This story originally appeared on LX.com
After months of top officials urging Americans to get vaccinated against COVID-19, and the shots being widely available, we're still seeing headlines about fake vaccine cards.
Just this week, two Canadians were fined for faking vaccine cards to get into the U.S. And a Chicago Tribune intern covering the massive Lollapalooza festival noticed some people using others' vaccination cards to get around city requirements (you have to either prove vaccination or show a negative COVID test result taken 72 hours before attending).
One Florida doctor is not having it.
"It's like getting a few too many drinks and deciding 'I'm going to drive just this once because I think I can do it.' Or putting my kid in the backseat of the car without strapping them in, or not putting my own seatbelt on: 'I'll do it just this one time and I'll make it home,'" says Dr. Jay Wolfson, the vice president of health, law and safety at the University of South Florida.
In an interview with LX News on Monday, Wolfson drew comparisons between dangerous driving and being a dangerous citizen in an ongoing pandemic.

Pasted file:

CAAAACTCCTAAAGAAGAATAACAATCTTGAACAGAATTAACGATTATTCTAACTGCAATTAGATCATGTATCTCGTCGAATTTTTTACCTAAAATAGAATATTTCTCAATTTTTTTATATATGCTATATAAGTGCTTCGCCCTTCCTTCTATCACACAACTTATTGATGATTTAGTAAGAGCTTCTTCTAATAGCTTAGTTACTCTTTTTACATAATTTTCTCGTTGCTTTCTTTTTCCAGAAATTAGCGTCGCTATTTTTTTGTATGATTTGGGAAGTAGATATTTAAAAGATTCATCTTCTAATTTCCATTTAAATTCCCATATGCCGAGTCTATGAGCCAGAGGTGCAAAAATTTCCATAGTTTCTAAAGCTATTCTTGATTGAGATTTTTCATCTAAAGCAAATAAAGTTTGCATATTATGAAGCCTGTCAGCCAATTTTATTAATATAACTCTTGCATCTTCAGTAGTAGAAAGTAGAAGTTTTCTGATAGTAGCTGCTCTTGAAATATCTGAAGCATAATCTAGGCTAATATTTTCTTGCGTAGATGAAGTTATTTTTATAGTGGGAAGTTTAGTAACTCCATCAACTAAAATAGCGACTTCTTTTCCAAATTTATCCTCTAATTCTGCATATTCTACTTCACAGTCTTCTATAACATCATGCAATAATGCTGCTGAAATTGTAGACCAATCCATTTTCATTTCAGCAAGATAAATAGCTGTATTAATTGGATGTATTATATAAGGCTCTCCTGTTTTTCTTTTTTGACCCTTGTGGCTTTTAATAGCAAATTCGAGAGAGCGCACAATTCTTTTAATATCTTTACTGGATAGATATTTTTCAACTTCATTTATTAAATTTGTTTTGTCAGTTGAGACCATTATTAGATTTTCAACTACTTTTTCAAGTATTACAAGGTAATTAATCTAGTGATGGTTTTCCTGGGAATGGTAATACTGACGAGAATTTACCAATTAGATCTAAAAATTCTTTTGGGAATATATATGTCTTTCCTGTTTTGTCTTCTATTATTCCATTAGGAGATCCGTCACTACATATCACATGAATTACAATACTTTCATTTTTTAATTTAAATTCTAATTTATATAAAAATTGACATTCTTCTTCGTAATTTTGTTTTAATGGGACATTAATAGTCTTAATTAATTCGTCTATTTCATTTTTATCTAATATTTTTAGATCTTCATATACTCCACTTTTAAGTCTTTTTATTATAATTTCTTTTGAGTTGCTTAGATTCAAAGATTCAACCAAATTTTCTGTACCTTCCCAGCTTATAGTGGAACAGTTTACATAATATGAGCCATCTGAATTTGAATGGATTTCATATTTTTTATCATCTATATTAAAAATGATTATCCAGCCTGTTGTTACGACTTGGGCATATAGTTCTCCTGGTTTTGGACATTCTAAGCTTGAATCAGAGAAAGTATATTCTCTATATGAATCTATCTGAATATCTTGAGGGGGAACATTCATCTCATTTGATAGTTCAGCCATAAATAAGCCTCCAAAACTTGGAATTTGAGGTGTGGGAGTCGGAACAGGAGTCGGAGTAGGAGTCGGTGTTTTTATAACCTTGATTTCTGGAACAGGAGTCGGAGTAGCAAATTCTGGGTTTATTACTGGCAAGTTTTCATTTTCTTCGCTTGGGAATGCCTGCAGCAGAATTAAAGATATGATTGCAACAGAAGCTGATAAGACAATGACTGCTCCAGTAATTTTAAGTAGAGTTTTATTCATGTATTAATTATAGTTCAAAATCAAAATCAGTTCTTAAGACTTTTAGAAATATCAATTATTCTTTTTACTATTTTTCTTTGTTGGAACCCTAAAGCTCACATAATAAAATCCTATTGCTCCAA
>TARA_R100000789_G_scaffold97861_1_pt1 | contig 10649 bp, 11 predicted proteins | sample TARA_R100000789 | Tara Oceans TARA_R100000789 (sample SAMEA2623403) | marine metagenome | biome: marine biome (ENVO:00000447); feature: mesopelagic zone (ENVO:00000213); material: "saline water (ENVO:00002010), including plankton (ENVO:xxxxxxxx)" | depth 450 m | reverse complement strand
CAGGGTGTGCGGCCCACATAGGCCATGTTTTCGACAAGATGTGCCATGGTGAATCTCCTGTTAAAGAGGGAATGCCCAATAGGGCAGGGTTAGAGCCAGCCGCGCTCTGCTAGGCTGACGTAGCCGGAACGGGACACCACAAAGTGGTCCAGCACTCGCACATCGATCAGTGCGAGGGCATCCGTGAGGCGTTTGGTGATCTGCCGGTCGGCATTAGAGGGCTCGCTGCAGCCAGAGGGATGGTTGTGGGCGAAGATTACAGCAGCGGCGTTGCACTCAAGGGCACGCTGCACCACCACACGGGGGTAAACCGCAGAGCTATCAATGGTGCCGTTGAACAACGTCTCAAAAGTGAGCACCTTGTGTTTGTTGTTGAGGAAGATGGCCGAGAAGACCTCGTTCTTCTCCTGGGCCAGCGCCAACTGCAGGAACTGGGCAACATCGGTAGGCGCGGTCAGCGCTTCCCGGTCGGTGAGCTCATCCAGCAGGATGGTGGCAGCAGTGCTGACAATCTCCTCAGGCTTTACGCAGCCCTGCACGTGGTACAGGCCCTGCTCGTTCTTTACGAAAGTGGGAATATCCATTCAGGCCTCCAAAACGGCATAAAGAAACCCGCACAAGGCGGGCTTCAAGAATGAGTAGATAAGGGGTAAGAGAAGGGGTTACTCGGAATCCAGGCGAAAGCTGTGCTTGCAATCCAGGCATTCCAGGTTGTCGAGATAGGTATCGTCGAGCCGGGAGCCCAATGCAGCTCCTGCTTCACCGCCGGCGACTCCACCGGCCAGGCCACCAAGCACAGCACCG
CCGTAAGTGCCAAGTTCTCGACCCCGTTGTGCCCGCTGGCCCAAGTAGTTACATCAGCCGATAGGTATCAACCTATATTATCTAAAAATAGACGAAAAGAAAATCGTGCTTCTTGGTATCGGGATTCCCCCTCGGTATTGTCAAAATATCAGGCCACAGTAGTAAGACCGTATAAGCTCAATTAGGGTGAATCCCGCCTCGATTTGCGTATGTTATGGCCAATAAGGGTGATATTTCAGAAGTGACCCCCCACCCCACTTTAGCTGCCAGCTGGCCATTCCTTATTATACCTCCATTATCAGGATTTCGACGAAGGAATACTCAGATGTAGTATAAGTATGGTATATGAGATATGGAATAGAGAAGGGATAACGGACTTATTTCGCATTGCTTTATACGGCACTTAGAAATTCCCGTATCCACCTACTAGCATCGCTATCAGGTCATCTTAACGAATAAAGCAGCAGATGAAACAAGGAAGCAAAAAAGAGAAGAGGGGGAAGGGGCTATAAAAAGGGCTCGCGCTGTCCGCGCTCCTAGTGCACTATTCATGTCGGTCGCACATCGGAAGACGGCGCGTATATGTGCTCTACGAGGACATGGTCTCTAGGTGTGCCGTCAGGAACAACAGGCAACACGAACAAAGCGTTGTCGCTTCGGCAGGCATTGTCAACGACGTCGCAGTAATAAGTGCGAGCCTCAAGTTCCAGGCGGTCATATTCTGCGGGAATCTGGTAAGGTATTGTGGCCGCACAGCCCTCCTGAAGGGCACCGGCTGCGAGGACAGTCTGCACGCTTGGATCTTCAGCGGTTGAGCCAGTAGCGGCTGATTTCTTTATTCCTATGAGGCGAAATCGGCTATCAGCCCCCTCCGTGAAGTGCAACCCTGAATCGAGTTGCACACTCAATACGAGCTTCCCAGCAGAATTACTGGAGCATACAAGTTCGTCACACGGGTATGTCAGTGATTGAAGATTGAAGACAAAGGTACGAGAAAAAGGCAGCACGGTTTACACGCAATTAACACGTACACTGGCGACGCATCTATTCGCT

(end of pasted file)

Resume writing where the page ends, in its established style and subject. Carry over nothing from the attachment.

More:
"It's up to each one of us to take responsibility and be respectful to others," he said.
Noticing the spike in COVID cases that has now surpassed summer 2020, medical experts are sounding the alarm, urging people to get vaccinated if they haven't already and to be responsible in public.
Much of that conversation has focused on personal responsibility as the Delta variant rages, particularly in less-vaccinated clusters across the country. A single person infected with the Delta variant can spread the infection to about five unvaccinated people, CDC Director Rochelle Walensky said recently, noting that was more than twice the infection rate of the original COVID strain.
One of the key differences is that the Delta variant carries about 1,000 times more viral load in a person's nose compared to old variants like Alpha, Dr. Anthony Fauci told LX News Now Host Eric Alvarez recently.
"Which means that it really transmits much more easily," Fauci added.
"It really is a situation that is triggered by a number of people who are not vaccinated. Because if we got the overwhelming proportion of people in the country vaccinated, we would not be in this situation," Fauci said. "The spread of the virus is the spread among unvaccinated people, and it becomes really an epidemic or a pandemic among vaccinated people."